What else does the band have going on in the future and what would you like to have going on in the future?
“We’ll be touring soon, and we’re looking forward to releasing some information on this front soon. We’re also always working on new music, and I’m very excited with the direction we’re heading. Ultimately, though, we’re swinging for the fences, and we want this to be huge. Not because we want to be famous and look cool, but because we want to connect with people, share our art on a large scale, and do something important for this world. I’m on this weird personal crusade to make being a rock musician a respectable profession to parents around the world. [laughs]. I laugh when I say this, but it’s true. When a high-schooler, or even a college student, says, “Hey, Mom and Dad—I think I’d like to be an engineer,” Mom and Dad say “That’s delightful, little Johnny.” But when that same kid says, “Mom and Dad—I think I’d like to be a professional musician,” Mom and Dad’s heart skips a beat and they say, “Are you sure you’d like to be a musician?” You’ve heard the story before. In full disclosure, a lot needs to take place within the Music Industry to create this fertile ground—the Industry has many, many issues. But, personally, I’d like to start moving this conversation in the right direction.”
What has helped everyone in terms of staying focused and evolving creatively?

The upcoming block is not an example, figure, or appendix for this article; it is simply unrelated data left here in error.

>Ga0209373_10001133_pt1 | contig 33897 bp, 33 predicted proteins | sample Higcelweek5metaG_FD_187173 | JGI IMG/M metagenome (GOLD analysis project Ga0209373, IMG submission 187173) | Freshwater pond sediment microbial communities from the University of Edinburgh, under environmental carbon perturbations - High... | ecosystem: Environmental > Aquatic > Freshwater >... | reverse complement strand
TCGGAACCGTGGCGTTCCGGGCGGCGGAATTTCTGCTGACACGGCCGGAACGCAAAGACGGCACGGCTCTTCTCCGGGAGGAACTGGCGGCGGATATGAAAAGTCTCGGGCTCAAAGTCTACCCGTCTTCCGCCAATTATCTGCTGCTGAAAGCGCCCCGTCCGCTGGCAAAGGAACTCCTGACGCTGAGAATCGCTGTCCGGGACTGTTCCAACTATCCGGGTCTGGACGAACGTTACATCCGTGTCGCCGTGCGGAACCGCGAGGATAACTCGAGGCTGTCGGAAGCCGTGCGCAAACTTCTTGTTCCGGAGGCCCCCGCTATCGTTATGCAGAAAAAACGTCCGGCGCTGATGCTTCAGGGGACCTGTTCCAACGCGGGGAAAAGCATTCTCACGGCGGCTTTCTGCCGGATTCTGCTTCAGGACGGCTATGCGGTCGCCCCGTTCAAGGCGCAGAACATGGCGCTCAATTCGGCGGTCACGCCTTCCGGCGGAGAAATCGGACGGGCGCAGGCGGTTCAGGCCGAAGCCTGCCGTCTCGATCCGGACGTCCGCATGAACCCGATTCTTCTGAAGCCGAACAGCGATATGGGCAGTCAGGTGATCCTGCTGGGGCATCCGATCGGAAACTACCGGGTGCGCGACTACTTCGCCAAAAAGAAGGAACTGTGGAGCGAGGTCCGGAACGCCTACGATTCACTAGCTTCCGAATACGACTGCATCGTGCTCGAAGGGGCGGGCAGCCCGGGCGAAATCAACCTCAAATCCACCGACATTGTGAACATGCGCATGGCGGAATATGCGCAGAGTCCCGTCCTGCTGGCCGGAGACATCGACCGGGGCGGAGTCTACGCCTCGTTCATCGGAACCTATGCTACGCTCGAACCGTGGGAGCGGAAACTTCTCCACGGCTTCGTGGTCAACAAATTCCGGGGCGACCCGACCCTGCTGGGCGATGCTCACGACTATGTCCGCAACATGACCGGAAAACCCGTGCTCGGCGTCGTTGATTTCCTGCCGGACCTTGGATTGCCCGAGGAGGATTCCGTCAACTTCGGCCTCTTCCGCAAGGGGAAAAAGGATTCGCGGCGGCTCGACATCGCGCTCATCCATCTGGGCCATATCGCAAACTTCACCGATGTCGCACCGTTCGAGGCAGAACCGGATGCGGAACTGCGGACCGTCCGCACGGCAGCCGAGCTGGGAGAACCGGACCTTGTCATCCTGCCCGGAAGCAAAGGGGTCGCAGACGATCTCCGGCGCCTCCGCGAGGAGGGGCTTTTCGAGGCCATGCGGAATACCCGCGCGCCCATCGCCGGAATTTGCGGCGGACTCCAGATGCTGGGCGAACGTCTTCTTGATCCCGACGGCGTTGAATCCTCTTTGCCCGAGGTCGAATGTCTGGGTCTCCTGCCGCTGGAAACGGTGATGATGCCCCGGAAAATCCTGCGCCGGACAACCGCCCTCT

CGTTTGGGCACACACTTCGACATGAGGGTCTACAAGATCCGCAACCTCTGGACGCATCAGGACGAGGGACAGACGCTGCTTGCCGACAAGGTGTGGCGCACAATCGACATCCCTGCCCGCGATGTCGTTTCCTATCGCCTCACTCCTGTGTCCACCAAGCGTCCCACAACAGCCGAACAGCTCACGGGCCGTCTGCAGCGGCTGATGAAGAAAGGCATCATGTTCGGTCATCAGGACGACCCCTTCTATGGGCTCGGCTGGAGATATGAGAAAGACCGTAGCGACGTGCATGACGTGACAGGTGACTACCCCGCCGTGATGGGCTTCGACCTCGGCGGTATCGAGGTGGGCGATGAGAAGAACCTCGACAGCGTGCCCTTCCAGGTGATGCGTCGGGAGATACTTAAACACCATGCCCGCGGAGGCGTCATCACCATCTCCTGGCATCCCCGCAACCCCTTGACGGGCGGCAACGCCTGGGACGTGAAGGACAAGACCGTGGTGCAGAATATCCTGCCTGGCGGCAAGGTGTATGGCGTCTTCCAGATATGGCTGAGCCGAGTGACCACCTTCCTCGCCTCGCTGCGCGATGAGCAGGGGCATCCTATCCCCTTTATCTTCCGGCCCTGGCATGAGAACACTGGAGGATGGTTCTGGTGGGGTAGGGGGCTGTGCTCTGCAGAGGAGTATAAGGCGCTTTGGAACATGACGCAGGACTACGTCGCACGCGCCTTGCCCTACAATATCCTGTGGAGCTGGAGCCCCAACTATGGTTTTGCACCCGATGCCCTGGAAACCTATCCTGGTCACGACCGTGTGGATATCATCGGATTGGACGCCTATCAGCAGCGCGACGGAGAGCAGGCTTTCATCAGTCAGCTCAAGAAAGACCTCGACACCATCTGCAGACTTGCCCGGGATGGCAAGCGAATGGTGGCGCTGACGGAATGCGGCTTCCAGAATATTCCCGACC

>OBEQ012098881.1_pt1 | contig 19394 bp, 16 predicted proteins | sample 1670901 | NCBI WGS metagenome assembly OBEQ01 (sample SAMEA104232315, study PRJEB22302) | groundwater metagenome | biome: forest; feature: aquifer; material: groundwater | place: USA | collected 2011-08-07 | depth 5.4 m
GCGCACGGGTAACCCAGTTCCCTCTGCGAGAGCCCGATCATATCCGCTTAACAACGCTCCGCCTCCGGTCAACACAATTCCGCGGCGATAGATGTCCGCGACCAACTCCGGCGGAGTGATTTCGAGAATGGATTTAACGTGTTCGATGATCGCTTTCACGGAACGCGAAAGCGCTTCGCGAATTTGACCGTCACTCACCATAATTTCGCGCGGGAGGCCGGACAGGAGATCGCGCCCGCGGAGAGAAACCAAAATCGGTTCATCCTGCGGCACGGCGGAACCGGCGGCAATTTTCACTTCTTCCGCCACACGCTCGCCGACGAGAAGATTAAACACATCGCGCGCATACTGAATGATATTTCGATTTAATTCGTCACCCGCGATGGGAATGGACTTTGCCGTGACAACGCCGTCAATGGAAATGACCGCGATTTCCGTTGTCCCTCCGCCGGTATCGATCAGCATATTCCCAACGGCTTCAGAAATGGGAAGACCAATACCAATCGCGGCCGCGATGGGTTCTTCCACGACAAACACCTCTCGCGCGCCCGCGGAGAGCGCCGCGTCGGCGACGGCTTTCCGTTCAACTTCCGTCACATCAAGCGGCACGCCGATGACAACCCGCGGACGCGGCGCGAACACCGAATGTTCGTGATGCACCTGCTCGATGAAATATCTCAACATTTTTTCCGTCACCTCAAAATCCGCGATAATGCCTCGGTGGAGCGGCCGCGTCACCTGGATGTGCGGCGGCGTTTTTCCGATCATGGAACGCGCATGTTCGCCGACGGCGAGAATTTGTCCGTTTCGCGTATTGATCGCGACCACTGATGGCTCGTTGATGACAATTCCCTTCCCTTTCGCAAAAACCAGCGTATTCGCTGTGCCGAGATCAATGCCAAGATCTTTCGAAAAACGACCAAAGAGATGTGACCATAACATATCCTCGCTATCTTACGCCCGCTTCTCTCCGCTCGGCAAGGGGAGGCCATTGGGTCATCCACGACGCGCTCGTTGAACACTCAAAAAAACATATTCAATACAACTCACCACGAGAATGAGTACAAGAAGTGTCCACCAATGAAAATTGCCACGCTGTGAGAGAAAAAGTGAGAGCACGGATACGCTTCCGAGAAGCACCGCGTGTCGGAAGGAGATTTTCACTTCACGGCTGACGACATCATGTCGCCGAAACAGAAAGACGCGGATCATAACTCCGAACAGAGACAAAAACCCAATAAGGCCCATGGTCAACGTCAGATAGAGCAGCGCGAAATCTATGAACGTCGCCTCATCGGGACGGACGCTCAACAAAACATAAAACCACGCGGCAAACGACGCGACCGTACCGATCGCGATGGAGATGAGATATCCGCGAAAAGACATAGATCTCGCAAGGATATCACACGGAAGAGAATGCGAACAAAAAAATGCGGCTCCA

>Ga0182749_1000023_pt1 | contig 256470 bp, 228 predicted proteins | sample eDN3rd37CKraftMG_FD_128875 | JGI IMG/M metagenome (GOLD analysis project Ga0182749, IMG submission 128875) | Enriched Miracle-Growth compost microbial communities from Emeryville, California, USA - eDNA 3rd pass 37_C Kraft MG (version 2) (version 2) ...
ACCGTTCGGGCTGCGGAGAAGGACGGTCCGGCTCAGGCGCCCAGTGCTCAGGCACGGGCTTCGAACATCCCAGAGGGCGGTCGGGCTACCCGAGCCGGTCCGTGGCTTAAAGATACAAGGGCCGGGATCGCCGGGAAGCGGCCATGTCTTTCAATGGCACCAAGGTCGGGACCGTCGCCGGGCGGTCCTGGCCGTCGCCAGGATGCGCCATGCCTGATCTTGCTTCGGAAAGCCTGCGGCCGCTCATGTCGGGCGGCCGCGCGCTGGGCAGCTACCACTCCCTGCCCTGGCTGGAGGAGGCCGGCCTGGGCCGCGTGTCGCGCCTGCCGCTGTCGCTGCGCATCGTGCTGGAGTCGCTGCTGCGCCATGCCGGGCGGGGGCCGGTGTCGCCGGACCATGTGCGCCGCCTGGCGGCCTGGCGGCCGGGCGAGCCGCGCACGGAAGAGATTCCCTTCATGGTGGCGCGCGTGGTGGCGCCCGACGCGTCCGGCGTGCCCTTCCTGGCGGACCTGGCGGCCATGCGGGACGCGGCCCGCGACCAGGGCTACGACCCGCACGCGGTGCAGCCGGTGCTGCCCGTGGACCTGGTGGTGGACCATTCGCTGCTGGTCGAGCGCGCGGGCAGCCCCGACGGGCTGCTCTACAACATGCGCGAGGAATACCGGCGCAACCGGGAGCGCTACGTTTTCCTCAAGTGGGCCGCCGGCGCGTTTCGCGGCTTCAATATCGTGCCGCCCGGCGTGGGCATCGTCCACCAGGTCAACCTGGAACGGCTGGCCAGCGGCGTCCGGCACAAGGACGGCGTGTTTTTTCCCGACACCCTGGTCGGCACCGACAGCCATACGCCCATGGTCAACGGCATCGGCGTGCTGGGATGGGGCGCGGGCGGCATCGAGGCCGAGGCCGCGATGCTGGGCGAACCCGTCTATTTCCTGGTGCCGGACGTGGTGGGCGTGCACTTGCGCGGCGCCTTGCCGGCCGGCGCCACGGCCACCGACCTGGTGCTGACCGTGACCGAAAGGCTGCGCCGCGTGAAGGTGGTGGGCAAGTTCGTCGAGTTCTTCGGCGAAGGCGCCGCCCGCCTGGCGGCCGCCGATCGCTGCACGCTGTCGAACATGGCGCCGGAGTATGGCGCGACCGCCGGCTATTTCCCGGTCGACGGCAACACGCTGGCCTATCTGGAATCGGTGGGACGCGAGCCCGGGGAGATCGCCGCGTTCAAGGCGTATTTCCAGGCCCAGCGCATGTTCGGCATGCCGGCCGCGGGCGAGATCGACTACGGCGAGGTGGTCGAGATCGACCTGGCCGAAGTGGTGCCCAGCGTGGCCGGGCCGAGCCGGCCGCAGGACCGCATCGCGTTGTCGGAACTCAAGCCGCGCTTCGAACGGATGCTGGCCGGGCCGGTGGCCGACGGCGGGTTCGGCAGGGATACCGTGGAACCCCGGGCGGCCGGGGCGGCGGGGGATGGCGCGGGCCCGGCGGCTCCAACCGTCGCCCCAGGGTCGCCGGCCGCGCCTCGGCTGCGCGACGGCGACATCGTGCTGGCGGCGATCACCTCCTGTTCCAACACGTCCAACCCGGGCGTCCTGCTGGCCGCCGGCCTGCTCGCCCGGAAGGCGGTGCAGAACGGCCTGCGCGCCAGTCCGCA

“Well, we’re still relatively new—let’s not forget that. It’s easy to stay focused in the short-term, and much harder to maintain focus in the longer-term. But, I think this motivation has a lot to do with a team’s leadership, both within the band itself and within the larger team via management and the other great folks we work with. We’ve worked very hard to ensure our team is right, and I’m very happy with it. On the creative front, it’s all about continuing to be a real person and live important life experiences. If you’ve ever wondered why many bands write sh** music as they progress and get older, there’s a clear reason for this. They grow content, get soft, stop listening to other music, stop living deep experiences—I could go on and on. Life is about staying sharp. Great—have a kid, but stay sharp. Great—dive into Corporate America, but, by all means, stay sharp! Don’t throw in the towel and make excuses for not having time for your true passions. I make it sound like this is easy, but don’t get me wrong—it’s not. Society tells us that it’s good to grow complacent—“Settle down and carry a briefcase to work. It’s what you should do.” But that’s bullsh**, and I’m not settling down anytime soon. It’s a state of mind. And this state of mind is important to evolving creatively.”
Where do members of the band like to discover and experience music?
“First and foremost, we’re music lovers, so we’re always out on the scene, watching shows, interacting with other bands; interacting with other music lovers. I don’t know what happened to the days of going to a rock club any random night of the week to check out the bands on the bill. All of us in the band still do this. I was talking with a friend of mine the other day and I said, “Let’s go to The Middle-East,” [a club in Cambridge] and he said, “Who’s playing?” I said, “I have no clue, but that’s the beauty of it.” Whenever I can, I go to my favorite rock clubs, and what I find is always inspirational. This is how we discover and experience music: with the people, and that’s the way we like it.”